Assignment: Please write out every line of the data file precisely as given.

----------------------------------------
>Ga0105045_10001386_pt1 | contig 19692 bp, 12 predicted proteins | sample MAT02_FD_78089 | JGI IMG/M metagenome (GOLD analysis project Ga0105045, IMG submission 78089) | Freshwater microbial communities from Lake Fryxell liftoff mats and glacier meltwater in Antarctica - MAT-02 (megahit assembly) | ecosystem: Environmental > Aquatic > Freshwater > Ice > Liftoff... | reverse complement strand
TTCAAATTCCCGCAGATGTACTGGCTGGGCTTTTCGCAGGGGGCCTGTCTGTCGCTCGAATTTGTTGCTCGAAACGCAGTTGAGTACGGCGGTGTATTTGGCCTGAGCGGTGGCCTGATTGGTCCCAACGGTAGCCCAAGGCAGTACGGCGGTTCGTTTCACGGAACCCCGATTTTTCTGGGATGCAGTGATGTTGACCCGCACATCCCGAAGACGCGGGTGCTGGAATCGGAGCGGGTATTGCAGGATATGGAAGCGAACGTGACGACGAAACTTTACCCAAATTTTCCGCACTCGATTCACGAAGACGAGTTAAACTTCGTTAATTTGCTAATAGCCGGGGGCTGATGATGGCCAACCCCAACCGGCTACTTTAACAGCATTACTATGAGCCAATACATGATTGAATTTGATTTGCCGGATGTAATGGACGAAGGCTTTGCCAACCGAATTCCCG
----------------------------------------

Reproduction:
>Ga0105045_10001386_pt1 | contig 19692 bp, 12 predicted proteins | sample MAT02_FD_78089 | JGI IMG/M metagenome (GOLD analysis project Ga0105045, IMG submission 78089) | Freshwater microbial communities from Lake Fryxell liftoff mats and glacier meltwater in Antarctica - MAT-02 (megahit assembly) | ecosystem: Environmental > Aquatic > Freshwater > Ice > Liftoff... | reverse complement strand
TTCAAATTCCCGCAGATGTACTGGCTGGGCTTTTCGCAGGGGGCCTGTCTGTCGCTCGAATTTGTTGCTCGAAACGCAGTTGAGTACGGCGGTGTATTTGGCCTGAGCGGTGGCCTGATTGGTCCCAACGGTAGCCCAAGGCAGTACGGCGGTTCGTTTCACGGAACCCCGATTTTTCTGGGATGCAGTGATGTTGACCCGCACATCCCGAAGACGCGGGTGCTGGAATCGGAGCGGGTATTGCAGGATATGGAAGCGAACGTGACGACGAAACTTTACCCAAATTTTCCGCACTCGATTCACGAAGACGAGTTAAACTTCGTTAATTTGCTAATAGCCGGGGGCTGATGATGGCCAACCCCAACCGGCTACTTTAACAGCATTACTATGAGCCAATACATGATTGAATTTGATTTGCCGGATGTAATGGACGAAGGCTTTGCCAACCGAATTCCCG